REVIEW: ‘The 25th Annual Putnam County Spelling Bee’ Delights the Senses


Rafael Alfonso, Content Editor

Director Jack Cirillo and his cast turned “The 25th Annual Putnam County Spelling Bee” from an okay musical to a great one. On its own, the musical is a decent comedy with some standout moments, but the actors and crew really injected life into the show. I don’t know if I’ll go out of my way to watch another production of it, but I am glad I watched Marshall’s rendition. 

Plot: 3.5/5

“The 25th Annual Putnam County Spelling Bee” follows six students (and four audience members) competing in the titular spelling bee for a $200 prize. It is jam-packed full of humor from all the characters’ quirky personalities and the writing’s willingness to go political or vulgar (like having an entire song literally titled “My Unfortunate Erection (Chip’s Lament)”). 

At times, though, the humor felt too frequent or like it was trying too hard to be funny; meanwhile, the writing made the characters more like caricatures rather than relatable people (which, I will say, is a reasonable writing decision with so many characters). However, the cast’s phenomenal acting still made these otherwise flat elements interesting and impactful. 

I heard the audience gasp when Schwarzy’s (played by Sierra Lutz) father (Gavin Spiewalk) poured soda on the floor to disadvantage one of the other competitors. They also audibly reacted when Leaf (also played by Spiewalk) was eliminated from the bee after misspelling chinchilla. In fact, despite my critique of the show’s constant comedy, I found myself genuinely invested in the winner of this fictional spelling bee by its end and was sad whenever someone was eliminated. 

What really made “The 25th Annual Putnam County Spelling Bee” stand out to me, though, was the music. The show uses leitmotifs (repeated melodies) to highlight certain character moments and to make the plot feel more cohesive. For example, the melody of “Pandemonium” often plays when a character is about to be eliminated from the bee or feels they’re being treated unfairly—ideas that are explored during the actual “Pandemonium” number.     

The show also taps into varying musical styles—from waltz to balladic to jazz and more—meaning there’s practically at least one song for everyone to enjoy. 

Favorite Songs: “Magic Foot,” “The I Love You Song” and “Pandemonium”

Performance: 4/5

Each member of the cast brought brilliant physicality and vocals to the show. I never caught any actor out of character, with everyone reacting to what was happening onstage with the same energy that they delivered their lines with. The cast also adapted well to the audience volunteers, interacting with them in character the whole time, making sure they knew what was about to happen and keeping the show moving even when the volunteers didn’t act exactly as the script expected. 

I also commend the cast for the different voices they used throughout the show. Barfee (Noah Ritchie) only has one working nostril, something Ritchie brought out in a nasally voice that he maintained both in dialogue and in singing. Lutz did the same with Schwarzy’s lisp, which made her lispless line at the end of the show about her speech therapy being a success all the more satisfying.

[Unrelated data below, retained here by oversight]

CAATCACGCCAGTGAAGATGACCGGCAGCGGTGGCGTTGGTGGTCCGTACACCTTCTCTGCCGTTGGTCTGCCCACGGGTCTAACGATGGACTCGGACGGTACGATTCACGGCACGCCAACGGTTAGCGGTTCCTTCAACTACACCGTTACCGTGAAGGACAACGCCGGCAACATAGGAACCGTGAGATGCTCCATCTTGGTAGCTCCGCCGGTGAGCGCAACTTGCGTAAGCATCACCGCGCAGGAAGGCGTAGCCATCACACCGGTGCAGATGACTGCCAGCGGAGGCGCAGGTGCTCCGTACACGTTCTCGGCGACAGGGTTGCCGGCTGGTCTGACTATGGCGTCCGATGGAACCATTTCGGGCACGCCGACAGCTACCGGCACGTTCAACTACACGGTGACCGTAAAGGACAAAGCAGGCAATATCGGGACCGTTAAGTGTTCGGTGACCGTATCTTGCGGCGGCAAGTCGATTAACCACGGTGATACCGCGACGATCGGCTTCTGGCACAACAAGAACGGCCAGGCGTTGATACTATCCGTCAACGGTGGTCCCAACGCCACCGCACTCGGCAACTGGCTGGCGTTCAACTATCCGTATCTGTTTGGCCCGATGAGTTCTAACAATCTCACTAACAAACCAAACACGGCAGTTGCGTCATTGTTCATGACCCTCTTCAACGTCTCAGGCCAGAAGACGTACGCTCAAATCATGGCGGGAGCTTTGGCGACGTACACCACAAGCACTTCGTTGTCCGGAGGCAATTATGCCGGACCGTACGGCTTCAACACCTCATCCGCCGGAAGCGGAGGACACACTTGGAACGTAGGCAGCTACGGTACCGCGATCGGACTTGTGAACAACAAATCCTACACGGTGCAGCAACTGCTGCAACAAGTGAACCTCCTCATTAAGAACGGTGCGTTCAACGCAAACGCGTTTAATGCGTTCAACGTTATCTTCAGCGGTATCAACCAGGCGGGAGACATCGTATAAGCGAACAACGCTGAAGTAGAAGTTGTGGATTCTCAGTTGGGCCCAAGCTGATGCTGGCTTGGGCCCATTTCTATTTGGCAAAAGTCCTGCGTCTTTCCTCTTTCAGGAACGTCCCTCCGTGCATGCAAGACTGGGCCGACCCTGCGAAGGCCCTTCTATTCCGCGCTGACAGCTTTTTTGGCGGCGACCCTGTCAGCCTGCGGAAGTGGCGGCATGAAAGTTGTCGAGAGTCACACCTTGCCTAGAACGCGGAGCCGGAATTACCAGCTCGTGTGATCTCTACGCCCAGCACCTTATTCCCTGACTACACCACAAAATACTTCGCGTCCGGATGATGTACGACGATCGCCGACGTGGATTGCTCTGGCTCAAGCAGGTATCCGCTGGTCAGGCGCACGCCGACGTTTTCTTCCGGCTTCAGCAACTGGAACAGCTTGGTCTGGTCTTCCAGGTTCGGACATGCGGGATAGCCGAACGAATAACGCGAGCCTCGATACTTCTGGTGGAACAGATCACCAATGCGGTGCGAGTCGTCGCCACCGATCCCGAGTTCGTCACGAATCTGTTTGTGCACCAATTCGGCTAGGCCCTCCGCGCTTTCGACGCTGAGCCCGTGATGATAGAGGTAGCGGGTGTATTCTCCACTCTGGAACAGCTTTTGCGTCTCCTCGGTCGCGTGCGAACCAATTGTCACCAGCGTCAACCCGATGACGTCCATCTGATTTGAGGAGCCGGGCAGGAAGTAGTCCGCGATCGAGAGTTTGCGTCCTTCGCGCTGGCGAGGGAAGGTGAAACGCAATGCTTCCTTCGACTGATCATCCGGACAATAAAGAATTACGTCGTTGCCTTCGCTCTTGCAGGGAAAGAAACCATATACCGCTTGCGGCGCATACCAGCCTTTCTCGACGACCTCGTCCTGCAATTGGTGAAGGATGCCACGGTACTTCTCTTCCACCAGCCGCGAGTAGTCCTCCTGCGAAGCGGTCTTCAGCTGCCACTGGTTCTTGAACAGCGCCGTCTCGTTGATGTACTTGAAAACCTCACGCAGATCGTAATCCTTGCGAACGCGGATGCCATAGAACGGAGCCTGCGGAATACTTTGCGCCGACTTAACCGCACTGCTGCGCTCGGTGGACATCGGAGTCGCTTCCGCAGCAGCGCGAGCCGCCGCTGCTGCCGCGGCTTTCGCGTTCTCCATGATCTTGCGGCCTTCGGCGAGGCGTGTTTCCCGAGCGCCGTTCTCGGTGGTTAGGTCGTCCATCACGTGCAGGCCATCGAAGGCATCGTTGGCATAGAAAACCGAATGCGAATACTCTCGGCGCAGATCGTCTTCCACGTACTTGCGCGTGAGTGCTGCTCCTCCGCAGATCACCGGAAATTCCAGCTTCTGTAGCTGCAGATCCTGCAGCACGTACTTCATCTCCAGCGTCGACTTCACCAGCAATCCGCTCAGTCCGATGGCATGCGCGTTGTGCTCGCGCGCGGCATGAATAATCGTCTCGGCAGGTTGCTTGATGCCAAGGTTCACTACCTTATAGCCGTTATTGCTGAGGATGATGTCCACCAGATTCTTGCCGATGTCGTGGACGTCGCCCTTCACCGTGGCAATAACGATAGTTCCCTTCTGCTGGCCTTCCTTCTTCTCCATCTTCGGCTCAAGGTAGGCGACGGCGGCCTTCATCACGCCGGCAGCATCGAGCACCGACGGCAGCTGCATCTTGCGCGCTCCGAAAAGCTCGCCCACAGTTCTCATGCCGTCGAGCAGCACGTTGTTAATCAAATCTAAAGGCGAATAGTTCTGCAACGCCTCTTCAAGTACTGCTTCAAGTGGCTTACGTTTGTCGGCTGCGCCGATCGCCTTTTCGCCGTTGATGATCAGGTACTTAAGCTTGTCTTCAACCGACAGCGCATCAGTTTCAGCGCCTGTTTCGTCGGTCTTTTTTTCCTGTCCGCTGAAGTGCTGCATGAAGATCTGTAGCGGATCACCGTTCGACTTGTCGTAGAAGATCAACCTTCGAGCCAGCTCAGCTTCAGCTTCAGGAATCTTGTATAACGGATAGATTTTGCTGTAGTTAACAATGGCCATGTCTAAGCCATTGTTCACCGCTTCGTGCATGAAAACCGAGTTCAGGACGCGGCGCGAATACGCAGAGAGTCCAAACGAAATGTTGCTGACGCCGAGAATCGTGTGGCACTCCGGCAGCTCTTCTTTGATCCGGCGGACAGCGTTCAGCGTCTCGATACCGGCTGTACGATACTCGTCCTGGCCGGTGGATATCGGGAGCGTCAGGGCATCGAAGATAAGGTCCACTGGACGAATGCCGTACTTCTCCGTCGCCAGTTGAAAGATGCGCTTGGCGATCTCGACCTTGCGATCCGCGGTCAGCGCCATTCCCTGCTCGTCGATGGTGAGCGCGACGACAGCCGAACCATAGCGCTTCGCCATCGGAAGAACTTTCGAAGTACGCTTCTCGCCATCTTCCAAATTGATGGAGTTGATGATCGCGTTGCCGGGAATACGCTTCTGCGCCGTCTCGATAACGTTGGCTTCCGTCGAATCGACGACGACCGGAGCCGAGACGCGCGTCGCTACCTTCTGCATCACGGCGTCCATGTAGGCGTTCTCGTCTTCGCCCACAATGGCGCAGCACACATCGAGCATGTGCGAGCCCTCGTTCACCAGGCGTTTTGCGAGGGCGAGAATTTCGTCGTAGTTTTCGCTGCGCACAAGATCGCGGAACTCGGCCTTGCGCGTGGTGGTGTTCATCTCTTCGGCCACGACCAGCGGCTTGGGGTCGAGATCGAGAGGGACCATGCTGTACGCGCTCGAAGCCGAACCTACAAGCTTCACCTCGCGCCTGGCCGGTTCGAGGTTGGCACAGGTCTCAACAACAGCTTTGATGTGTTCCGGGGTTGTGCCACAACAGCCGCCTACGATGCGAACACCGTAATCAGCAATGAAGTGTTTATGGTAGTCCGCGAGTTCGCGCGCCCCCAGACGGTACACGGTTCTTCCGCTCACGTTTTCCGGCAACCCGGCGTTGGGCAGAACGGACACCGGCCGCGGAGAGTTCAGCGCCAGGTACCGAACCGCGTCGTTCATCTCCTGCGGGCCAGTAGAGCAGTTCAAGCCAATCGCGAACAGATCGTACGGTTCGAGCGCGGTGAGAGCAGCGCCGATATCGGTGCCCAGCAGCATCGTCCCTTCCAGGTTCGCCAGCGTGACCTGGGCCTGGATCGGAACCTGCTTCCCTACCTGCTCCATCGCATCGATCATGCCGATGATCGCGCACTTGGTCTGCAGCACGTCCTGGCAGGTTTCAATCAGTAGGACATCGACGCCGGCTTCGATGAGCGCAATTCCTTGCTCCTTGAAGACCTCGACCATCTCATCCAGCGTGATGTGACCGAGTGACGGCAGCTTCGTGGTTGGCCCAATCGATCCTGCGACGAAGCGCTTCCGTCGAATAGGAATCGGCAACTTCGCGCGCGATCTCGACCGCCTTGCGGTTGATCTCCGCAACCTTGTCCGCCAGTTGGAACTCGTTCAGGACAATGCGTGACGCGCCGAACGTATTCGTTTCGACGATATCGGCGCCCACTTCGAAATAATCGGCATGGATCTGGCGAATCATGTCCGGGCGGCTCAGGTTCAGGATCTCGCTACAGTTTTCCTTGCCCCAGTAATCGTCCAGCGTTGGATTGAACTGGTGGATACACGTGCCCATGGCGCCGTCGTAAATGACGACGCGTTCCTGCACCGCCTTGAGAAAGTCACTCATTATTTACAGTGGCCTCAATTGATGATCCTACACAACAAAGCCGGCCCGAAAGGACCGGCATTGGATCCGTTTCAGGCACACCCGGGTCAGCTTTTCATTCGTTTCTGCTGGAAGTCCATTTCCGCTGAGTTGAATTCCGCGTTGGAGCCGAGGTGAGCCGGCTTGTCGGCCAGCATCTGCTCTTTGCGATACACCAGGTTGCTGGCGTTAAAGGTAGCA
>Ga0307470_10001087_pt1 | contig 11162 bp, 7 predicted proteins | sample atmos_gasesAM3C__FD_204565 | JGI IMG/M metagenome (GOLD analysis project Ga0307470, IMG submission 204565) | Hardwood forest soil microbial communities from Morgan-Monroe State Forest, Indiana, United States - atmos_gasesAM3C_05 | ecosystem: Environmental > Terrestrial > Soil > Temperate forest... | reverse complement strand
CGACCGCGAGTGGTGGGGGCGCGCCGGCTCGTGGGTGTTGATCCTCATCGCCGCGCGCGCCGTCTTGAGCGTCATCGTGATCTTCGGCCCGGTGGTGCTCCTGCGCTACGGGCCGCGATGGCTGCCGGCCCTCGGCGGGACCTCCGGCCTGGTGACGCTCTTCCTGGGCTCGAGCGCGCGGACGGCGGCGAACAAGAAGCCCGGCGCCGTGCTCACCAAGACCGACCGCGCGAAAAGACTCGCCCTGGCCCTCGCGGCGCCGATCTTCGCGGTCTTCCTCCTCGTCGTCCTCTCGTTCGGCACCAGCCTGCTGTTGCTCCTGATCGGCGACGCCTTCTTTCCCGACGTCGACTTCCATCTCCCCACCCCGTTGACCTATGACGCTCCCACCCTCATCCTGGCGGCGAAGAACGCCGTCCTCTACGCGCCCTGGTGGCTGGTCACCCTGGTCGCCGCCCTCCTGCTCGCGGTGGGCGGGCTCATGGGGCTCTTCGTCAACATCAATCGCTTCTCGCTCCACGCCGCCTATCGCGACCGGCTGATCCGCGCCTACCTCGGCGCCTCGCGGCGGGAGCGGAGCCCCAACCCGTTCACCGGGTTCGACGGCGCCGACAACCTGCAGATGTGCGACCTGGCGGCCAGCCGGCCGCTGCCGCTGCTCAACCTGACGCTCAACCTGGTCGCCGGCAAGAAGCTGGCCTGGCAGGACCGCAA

Some actors also played multiple characters and differentiated between them not just with a costume change but a change in vocals. Spiewalk had a goofy, almost dopey way of speaking when he played Leaf that he lost completely when he became more intense and serious as Schwarzy’s father. 

In terms of singing, Rachelle Snyder as Rona, Jacob Cremeans as Mitch and George Kinley as Chip stood out among an already talented set of voices. Snyder hit some of the highest notes in the show and had an excellent vibrato that really shone during ensemble numbers. Cremeans’ own range and vibrato also really blew me away, and his singing really made a character that could have easily been overshadowed by the more central characters stand out. Kinley, on the other hand, brought a truly impressive amount of emotion and different vocal techniques to “My Unfortunate Erection (Chip’s Lament).”

Favorite Dance Numbers: “Pandemonium,” “Magic Foot,” Barfee and Olive’s (Nikki Riniti) dance in “Second”

Production: 4.5/5

By far, what dazzled me the most about Marshall’s rendition of “The 25th Annual Putnam County Spelling Bee” was the lighting. The show flashes back and forward in time a lot— sometimes slowing or stopping it entirely—to develop its characters, and the lighting in those scenes made them easy to follow. 

The lighting was also aesthetically beautiful. During “Pandemonium,” multicolored lights dance across the stage to highlight the chaos of the scene and the characters’ emotions. In “Magic Foot,” the lighting is less dramatic, but the star-like projections on the floor during that number do create a fitting magical feeling. 

A real triumph of the production, though, was when time slows down during “Spelling Montage.” To the actors’ credit, they did an excellent job of sounding like they were being fast-forwarded in real life; however, the change in lighting and all the time-related sound effects (like the stereotypical slow-mo sound) really made the scene make sense.

Additionally, the set was well-designed and really made me feel like I was back in my own middle school gym, complete with a fire alarm and an exit sign on the fake wall of the set. It was also very clever to make the band a part of the set by having them on the stage in the back like a real middle school band. 

Favorite Costume Items: Leaf’s cape and helmet and Olive’s sparkly pink shoes 

Total: 12/15 | The cast and crew really made the musical for me and compensated for some of its written shortcomings.